10 Top-Rated Tourist Attractions & Things to Do in Ayutthaya
The old Thai capital of Ayutthaya, a UNESCO World Heritage Site, is one of the most impressive ruined cities in Asia, and a must-see for history buffs visiting Thailand. The Menam, Lopburi, and Pasak rivers ring the island of ruins. Wandering through this once-thriving place will make you feel you've stepped back through time. Allow at least two days to see all of Ayutthaya's attractions, and more if you don't want to feel rushed. This place is steeped in history and you'll want to get the full experience while you're here. Ayutthaya Historical Park is open 8:30 am-4:30 pm daily.
See also: Where to Stay in Ayutthaya
1 Wat Phra Si Sanphet
Wat Phra Si Sanphet is the loveliest but also the most historically important temple in old Ayutthaya. Its three large chedis and numerous smaller ones make this wat - also known as the King's Temple - one of the most impressive sights in the ruined city. Two of the large chedis, the eastern and central ones, were built in 1492 by King Rama Thibodi II to house the ashes of his father and elder brother. His own ashes are interred in the third chedi, built in 1530 by his son and royal successor, King Boromaraja IV.
All three chedis were plundered by the Burmese, though they failed to find the hundreds of small Buddha statues in bronze, crystal, silver, lead, and gold now on display in the National Museum in Bangkok. Other smaller Buddha figures were also taken to the capital to be placed in Wat Buddhaisawan (now also part of the National Museum in Bangkok) and the western wiharn of Wat Pho.
You'll see the ruins of Wang Luang, the Grand Palace, to your left as you leave the wat. There is nothing left except the foundations, as the palace was thoroughly destroyed by the Burmese.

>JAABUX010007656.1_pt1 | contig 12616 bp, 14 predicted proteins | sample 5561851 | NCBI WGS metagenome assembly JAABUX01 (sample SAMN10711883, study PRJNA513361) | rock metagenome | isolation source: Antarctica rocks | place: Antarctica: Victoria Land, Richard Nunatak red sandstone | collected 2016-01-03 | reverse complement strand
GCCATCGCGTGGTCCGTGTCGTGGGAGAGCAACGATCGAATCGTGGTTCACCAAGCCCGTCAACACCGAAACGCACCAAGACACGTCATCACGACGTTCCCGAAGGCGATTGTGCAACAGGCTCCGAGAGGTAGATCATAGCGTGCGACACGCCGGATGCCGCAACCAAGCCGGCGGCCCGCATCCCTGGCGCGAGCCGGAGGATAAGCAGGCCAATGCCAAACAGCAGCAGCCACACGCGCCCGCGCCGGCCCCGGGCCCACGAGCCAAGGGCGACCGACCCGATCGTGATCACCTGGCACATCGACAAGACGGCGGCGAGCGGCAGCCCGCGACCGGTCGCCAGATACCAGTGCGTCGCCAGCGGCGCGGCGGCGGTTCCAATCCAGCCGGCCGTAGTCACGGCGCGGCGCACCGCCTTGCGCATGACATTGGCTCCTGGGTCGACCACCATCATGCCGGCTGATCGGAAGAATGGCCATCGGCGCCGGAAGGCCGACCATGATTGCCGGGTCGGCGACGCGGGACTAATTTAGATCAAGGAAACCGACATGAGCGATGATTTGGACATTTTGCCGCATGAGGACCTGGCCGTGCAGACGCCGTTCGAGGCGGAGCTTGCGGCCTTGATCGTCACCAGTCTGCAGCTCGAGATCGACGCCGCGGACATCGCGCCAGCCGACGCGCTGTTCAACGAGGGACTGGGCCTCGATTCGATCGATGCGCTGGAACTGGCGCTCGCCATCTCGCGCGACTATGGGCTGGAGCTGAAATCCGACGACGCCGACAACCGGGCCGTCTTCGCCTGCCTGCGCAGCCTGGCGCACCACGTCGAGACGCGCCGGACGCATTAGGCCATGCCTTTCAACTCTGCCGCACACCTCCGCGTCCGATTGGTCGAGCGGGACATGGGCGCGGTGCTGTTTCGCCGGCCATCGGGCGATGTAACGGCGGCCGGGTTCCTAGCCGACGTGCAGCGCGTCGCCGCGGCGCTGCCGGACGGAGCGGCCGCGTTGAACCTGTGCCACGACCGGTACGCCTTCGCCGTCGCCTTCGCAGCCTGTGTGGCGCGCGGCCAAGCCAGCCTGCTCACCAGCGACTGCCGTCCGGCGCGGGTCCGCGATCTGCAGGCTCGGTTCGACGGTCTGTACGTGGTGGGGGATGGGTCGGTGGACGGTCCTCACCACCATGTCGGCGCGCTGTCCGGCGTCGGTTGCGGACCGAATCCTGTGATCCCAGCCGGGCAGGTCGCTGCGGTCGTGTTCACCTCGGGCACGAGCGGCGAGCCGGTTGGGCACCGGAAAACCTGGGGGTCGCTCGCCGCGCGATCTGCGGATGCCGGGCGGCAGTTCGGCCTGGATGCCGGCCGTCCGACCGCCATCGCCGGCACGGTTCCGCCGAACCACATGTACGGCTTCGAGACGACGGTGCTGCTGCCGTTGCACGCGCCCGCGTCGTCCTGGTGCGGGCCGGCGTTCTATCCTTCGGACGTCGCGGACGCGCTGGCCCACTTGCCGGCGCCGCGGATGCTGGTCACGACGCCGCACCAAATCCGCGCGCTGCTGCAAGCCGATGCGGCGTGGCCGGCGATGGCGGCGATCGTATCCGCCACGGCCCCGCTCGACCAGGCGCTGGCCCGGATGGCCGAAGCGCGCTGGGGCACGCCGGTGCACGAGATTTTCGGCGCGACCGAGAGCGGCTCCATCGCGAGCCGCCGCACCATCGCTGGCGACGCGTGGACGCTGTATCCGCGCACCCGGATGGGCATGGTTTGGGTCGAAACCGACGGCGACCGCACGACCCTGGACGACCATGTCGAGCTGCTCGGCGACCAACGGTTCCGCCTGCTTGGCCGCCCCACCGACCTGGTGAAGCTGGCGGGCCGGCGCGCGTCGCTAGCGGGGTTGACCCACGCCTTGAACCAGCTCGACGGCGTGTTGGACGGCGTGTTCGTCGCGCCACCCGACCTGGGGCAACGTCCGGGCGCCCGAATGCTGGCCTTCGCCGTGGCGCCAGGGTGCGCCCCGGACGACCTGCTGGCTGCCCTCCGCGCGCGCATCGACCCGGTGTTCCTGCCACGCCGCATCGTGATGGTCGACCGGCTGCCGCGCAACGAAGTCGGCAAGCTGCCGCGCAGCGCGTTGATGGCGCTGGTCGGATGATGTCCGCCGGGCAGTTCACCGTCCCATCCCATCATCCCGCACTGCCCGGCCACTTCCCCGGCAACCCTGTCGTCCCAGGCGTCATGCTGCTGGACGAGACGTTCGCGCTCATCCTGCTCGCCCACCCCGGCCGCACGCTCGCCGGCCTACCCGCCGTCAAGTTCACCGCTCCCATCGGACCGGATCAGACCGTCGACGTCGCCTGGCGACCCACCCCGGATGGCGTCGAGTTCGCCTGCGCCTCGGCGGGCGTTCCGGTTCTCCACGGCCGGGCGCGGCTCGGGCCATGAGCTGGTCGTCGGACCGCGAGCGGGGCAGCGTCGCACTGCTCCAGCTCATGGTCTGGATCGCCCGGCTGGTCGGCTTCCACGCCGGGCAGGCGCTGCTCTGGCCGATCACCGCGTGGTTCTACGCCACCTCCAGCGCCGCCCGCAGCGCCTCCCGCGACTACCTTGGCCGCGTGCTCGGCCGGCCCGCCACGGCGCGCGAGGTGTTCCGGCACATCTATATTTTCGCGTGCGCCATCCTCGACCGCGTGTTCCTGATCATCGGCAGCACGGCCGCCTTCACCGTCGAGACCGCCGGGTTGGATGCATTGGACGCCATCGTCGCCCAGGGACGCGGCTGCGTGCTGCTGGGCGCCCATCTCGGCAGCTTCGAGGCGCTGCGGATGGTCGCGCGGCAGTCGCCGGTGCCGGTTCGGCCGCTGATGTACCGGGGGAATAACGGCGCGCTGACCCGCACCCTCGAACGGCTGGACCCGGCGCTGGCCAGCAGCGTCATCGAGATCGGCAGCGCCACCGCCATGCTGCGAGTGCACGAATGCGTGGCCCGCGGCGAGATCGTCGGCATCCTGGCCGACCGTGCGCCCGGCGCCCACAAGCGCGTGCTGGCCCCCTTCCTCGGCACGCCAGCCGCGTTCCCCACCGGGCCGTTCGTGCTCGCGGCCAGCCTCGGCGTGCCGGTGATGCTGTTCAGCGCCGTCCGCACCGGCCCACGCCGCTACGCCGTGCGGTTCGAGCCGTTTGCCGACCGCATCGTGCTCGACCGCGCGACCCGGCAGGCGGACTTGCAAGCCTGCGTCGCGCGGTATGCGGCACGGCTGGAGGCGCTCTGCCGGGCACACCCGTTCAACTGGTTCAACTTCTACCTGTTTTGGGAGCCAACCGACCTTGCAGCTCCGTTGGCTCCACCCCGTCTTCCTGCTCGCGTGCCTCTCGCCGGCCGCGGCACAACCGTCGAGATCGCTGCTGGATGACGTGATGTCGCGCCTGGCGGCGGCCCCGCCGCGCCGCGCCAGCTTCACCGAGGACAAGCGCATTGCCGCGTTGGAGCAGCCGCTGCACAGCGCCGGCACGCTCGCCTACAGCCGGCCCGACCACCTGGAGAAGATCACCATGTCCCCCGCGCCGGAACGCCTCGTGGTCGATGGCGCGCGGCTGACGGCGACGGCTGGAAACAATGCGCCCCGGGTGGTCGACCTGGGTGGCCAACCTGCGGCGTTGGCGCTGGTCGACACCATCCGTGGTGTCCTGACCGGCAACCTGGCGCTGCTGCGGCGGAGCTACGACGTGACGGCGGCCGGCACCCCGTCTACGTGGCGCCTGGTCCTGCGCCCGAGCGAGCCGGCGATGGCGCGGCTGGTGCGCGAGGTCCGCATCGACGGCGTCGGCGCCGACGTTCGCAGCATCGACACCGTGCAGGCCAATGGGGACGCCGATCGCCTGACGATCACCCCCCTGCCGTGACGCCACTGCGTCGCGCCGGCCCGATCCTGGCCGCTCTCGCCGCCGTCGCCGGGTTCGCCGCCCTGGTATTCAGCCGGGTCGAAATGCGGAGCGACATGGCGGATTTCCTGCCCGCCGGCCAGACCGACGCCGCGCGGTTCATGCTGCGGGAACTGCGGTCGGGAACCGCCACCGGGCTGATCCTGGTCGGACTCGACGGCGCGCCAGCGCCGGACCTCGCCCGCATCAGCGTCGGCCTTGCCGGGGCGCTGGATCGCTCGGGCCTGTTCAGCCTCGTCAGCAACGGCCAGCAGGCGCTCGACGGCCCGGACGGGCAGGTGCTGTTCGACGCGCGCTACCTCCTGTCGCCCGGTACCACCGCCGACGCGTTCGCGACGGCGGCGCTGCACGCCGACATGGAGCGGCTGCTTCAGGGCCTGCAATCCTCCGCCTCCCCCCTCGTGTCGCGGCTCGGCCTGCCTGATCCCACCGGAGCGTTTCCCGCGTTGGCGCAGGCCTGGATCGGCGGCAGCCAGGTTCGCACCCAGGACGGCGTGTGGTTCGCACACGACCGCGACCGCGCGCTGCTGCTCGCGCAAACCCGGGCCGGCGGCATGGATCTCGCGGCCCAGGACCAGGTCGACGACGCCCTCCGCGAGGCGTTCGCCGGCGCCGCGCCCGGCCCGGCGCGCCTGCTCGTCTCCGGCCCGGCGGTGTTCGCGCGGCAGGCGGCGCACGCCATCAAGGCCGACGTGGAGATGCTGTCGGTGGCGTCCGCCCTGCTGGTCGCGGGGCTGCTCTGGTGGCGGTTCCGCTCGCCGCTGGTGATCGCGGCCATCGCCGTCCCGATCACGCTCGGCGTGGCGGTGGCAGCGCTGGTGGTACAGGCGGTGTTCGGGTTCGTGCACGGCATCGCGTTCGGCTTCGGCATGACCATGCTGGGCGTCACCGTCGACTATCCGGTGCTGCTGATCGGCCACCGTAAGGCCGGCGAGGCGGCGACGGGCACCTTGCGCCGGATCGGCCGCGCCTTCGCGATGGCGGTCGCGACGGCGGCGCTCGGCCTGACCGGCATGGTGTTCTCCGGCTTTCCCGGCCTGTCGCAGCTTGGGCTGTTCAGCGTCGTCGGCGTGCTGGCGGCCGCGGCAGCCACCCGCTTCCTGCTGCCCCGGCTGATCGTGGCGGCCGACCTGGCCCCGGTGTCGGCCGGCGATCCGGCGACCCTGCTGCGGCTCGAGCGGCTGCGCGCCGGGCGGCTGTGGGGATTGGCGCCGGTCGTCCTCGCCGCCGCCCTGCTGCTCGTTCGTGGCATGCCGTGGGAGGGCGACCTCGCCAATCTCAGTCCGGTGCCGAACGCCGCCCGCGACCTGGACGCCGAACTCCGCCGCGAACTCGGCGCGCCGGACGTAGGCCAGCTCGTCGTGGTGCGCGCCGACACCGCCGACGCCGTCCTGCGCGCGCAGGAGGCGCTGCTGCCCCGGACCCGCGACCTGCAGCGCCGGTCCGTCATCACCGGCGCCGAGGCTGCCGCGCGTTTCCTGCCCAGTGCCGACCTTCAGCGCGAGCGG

2 Wat Ratchaburana
King Boromracha II (1424-48) had Wat Ratchaburana built in memory of his elder brothers Ay and Yi, who were killed in a duel over the succession to the throne. Columns and walls of the wiharn still stand, as do some ruined chedis. The large prang with its fine figured stucco, portraying nagas supporting garudas, is exceptionally well preserved.
You'll find some interesting wall paintings in the two crypts in the lower part of the prang, likely the work of Chinese artists who settled in Ayutthaya and had the skill to harmonize such different styles as those of the Khmer and Burmese, Lopburi and Sukhothai. Two more chedis at the crossroads house the ashes of the royal brothers while a third commemorates Queen Si Suriyothai who, during a battle with the Burmese in about 1550, dressed as a man and rode into the fray on a white elephant to save her husband's life - but losing her own in the process.
3 Wat Mahathat
Immediately across the road from Wat Ratchaburana stands Wat Mahathat, which tradition claims King Ramesuen built in 1384. The central prang here is one of the old city's most impressive edifices. In about 1625 the top portion broke off, being rebuilt in 1633 some 4 m higher than before. Later it collapsed again and only the corners survived. In 1956 a secret chamber was uncovered in the ruins; among the treasures found inside were gold jewelry, a gold casket containing a relic of the Buddha, and fine tableware.
4 Chao Sam Phraya National Museum
Certainly one of the most modern buildings in Ayutthaya, Chao Sam Phraya National Museum was founded by King Bhumibol Adulyadej in 1961. It houses a number of sculptures and works from different periods throughout Thailand's early history. Two highlights are a seated Buddha and a huge bust of the Buddha in the U Thong style.
5 Wat Yai Chai Mongkol
On the eastern outskirts of Ayutthaya stands the exceptionally interesting Wat Yai Chai Mongkol, its massive chedi rising from a square base surrounded by four smaller chedis. The wat, built in 1357 under King U Thong, was assigned to monks of a particularly strict order trained in Ceylon, members of which still live there. To find this wat, cross the Pasak River and take the Bangkok road, turning right about 300 m beyond the railway.
6 Wat Na Phra Men
Wat Na Phra Men is one of the few temples to have escaped destruction by the Burmese. It is not known when the temple was built, existing records showing merely that it was restored under King Boromakot (1732-58) and again during the early Bangkok period. The bot is a large, imposing building with beautiful wood carvings on the gable and door panels. Strangely, a large figure of Buddha found in the bot is dressed in royal garb, which is highly unusual.
7 Wat Suwan Dararam
Wat Suwan Dararam stands proudly surrounded by three small lakes. Built around 1700 by the grandfather of Rama I, it was extended by the rulers of the Chakri dynasty who also carried out a considerable amount of restoration work and decorated the temple with numerous paintings. Wat Suwan Dararam is the only temple on Ayutthaya island still inhabited by monks.